In celebration of Universal Children’s Day 2018

Our Tigo volunteers in Colombia work with young people to raise awareness of the risks as well as benefits of the Internet Our Tigo volunteers in Colombia work with young people to raise awareness of the risks as well as benefits of the Internet


By Rachel Samrén, EVP Chief External Affairs Officer 

November 2018: Most of us probably remember the first time we used the internet. But for children who have been brought up online, it's impossible to imagine a world without it. The reality is that, today, being online is the new normal for many children.

Having access to the internet allows children to learn, communicate and share in ways that were not possible, and even conceivable, for older generations. One in every three internet users in the world today is a child, and young people are the most connected of all age groups according to UNICEF's State of the World's Children report.

But children and adolescents are also the most vulnerable when online, as they are exposed to risks, such as the misuse of their private information, cyberbullying, and sexual abuse and exploitation.

It has now been eight years since Millicom and Tigo first started working with UNICEF to enhance our understanding of how our business can impact children, both positively and negatively. Many a good initiative has come out of that partnership, from minimizing the risk of child labor throughout our supply chain, to jointly creating a self-assessment tool for the mobile industry which helps determine the impact we have on the broader concept of Child Rights in all our business activities.

​Through this work, we have developed an integral approach towards Child Rights, and have specifically prioritized Child Online Protection work that focuses on:

Education: promoting the safe, responsible, creative and productive use of the internet amongst children and adolescents;
Thought Leadership: working to bringing together the industry, civil society and the public sector on protecting and respecting Child Rights; and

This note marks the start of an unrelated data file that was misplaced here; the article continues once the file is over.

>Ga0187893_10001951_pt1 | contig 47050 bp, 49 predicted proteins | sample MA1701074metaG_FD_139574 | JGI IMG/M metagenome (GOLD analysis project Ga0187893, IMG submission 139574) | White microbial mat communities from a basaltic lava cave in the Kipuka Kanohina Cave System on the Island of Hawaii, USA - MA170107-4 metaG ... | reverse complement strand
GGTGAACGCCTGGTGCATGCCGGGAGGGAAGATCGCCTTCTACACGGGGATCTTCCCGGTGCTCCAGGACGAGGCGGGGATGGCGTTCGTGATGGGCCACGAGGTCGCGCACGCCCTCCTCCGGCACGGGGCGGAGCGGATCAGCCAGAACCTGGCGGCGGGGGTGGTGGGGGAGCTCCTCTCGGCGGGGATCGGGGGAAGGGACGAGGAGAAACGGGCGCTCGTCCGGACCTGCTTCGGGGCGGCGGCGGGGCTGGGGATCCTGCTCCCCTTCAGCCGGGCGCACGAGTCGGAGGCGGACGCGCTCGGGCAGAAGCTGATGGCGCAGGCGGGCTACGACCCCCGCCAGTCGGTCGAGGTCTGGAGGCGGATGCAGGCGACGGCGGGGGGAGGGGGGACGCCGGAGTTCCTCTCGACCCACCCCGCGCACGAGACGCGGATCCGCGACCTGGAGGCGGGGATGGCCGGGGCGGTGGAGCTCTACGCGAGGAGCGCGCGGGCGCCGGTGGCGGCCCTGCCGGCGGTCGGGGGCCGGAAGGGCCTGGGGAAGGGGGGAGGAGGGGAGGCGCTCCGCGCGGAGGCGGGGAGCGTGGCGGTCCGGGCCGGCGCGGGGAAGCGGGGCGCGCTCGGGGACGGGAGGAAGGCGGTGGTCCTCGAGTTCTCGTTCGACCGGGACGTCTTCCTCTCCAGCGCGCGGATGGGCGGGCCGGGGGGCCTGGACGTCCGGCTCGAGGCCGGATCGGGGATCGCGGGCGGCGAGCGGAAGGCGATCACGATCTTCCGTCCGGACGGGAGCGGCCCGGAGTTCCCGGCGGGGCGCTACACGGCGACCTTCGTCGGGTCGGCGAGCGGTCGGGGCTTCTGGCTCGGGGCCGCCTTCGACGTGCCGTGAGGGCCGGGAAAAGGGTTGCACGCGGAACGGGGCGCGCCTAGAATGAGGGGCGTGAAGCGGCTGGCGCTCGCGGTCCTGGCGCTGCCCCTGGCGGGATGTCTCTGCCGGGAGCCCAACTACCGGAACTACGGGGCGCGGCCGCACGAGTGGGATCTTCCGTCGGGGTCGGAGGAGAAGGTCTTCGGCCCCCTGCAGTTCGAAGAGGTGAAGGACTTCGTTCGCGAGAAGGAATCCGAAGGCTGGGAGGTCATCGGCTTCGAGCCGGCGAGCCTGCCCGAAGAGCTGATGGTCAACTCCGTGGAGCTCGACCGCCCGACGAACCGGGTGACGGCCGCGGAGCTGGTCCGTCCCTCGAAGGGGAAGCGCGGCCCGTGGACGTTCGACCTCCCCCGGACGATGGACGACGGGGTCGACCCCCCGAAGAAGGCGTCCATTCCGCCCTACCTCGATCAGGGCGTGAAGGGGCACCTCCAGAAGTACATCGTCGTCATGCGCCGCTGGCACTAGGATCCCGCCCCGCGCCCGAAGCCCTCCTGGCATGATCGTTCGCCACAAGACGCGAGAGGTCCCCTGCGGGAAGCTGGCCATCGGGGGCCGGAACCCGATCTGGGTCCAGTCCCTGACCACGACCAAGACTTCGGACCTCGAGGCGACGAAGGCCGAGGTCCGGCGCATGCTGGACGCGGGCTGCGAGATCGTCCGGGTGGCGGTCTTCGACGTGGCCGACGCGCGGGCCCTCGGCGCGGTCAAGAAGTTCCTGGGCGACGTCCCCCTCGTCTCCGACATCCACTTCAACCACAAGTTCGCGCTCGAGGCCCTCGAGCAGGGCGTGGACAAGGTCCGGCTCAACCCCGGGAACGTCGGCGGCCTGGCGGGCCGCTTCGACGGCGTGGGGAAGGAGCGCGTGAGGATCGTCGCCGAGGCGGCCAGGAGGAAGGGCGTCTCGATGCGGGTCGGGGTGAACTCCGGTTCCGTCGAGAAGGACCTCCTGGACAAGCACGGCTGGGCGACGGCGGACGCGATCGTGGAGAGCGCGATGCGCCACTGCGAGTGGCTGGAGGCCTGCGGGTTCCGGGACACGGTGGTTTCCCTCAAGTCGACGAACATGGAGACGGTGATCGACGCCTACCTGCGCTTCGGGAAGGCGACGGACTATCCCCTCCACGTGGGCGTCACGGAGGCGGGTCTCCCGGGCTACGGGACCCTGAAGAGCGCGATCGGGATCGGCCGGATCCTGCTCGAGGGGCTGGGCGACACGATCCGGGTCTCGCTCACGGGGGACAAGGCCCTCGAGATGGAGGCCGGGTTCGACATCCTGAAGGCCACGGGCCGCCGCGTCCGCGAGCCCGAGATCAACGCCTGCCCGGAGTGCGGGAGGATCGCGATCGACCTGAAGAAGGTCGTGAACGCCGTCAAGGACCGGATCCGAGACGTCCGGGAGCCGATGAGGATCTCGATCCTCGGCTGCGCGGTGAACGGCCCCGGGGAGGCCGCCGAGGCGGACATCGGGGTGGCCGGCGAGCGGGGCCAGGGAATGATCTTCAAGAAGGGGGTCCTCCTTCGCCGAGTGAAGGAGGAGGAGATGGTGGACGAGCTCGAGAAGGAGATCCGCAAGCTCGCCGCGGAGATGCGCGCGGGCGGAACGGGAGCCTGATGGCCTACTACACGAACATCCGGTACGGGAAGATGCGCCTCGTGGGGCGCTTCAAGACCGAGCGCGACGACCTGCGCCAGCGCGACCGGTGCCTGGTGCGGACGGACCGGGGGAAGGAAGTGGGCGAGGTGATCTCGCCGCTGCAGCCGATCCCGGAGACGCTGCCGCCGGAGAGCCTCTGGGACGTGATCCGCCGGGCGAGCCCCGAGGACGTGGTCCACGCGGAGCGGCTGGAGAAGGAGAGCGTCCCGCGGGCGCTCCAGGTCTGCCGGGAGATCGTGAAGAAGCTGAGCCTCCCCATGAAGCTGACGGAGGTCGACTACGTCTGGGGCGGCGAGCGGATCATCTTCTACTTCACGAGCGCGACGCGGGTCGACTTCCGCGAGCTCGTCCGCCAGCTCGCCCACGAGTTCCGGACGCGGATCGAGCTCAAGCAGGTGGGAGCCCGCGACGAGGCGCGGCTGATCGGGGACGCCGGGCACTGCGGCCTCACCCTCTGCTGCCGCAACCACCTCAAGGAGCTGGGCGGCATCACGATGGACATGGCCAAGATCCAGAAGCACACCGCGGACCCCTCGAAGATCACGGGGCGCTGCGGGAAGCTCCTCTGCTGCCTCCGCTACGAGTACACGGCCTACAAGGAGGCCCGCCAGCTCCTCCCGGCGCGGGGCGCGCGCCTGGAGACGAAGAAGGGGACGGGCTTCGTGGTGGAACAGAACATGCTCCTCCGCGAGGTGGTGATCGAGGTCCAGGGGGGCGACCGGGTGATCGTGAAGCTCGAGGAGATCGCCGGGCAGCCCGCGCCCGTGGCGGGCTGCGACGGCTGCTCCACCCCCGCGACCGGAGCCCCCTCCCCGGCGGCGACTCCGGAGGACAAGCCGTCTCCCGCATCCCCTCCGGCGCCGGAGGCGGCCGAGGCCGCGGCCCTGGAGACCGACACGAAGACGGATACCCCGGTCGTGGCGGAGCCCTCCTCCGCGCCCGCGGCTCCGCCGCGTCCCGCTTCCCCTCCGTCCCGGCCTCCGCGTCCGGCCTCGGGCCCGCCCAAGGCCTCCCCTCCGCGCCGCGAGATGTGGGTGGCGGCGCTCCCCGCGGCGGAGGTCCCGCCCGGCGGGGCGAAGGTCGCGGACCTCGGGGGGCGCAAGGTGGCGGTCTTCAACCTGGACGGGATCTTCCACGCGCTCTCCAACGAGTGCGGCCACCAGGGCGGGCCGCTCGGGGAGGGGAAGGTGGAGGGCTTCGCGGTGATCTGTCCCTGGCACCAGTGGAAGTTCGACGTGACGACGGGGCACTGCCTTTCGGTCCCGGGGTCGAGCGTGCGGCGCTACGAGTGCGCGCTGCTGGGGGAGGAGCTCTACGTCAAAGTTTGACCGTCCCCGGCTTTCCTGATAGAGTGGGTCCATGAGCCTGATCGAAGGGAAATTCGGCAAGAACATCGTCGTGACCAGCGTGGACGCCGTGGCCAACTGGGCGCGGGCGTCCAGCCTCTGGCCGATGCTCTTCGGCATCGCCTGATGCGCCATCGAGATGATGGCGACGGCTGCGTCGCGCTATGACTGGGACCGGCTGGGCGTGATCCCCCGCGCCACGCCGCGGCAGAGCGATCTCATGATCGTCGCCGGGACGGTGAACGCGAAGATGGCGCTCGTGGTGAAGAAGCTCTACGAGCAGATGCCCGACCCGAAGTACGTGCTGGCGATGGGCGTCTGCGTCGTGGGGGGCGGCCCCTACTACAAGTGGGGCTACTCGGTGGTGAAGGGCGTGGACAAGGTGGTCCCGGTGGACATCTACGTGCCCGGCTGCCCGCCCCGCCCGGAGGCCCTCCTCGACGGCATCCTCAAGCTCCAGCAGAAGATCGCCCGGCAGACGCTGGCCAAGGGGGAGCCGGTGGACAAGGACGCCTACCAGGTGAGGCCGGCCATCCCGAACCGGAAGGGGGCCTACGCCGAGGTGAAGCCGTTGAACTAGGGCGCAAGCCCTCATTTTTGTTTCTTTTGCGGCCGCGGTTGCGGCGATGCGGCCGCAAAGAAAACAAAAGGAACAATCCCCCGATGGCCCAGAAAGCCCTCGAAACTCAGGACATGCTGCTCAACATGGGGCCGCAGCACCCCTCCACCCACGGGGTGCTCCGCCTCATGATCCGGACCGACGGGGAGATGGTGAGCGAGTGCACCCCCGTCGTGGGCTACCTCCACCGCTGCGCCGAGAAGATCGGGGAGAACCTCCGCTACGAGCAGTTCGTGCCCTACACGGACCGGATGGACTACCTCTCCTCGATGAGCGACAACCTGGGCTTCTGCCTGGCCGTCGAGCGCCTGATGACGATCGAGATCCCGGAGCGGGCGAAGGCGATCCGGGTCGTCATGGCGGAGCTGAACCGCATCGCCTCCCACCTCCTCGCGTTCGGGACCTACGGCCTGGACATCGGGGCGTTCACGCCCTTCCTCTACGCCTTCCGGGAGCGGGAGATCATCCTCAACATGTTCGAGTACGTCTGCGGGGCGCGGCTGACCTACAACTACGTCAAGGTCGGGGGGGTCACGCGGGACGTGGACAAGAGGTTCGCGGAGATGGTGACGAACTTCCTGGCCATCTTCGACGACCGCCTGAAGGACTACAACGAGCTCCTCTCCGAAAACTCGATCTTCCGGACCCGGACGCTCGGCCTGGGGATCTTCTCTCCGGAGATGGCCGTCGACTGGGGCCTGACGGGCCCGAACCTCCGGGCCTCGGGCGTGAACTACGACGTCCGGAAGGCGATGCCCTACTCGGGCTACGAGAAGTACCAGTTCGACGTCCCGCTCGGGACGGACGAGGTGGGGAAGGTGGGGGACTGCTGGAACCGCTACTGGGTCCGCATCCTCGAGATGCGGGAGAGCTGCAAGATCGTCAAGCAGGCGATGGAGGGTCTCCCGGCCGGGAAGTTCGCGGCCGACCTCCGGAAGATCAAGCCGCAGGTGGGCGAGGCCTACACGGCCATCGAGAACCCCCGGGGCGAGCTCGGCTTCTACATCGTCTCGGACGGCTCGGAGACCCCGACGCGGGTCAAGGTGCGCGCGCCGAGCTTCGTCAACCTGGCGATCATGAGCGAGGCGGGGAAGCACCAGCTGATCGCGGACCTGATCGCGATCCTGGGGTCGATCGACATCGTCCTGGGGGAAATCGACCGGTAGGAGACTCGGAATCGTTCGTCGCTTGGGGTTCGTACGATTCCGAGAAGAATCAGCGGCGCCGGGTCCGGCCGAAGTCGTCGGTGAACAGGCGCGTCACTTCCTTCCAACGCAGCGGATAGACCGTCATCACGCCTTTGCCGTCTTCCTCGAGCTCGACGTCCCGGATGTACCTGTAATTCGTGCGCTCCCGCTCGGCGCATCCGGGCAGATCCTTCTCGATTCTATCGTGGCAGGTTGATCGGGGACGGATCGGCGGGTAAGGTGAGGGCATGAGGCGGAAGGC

Prevention and Dissuasion: doing our part to prevent the sexual exploitation of children online

In addition, over the years we have created more partnerships to multiply our efforts and the significance and scale of our impacts. Together with the Paniamor Foundation, and their Crianza Tecnologica content (, we created a program through which we train teachers and parents on how to raise their children in an online world.

In 2018, we trained more than 500 teachers in the LatAm region. In Colombia, TigoUne, in 2017, launched a one-of-a-kind comprehensive research project in partnership with EAFIT University to deepen our understanding of how children and adolescents use the internet.

The results have provided great insights and fantastic validation of what we are doing, and have shown us that education on risks associated with the internet must go in hand with the understanding of its opportunities, and that the participation of adults is essential.

During 2018, we also created a Child Consultation Program which permitted more than 120 students to tell us how they feel technology allows them to exercise their rights.

We will continue all our efforts in this area, and only do more of it! In that regard, we signed a new three-year partnership agreement with UNICEF a few months ago. Under the agreement we will jointly work on projects that focus on violence prevention amongst youth, incorporating technology as a solution, and, in 2019, we will work with UNICEF on specific projects in Paraguay and Colombia to empower children through technology in safe online environments.

We are committed to respecting Child Rights in all we do. Children and adolescents are the future trendsetters for our industry, they are our future talent pool and co-workers, as well as our future customers. We are the company that protects connected children and helps connect the unconnected ones in a safe manner!

Happy Universal Children's Day to all


PS: You can support Universal Children's Day by taking part in the World’s Largest Lesson using the School Activity Packs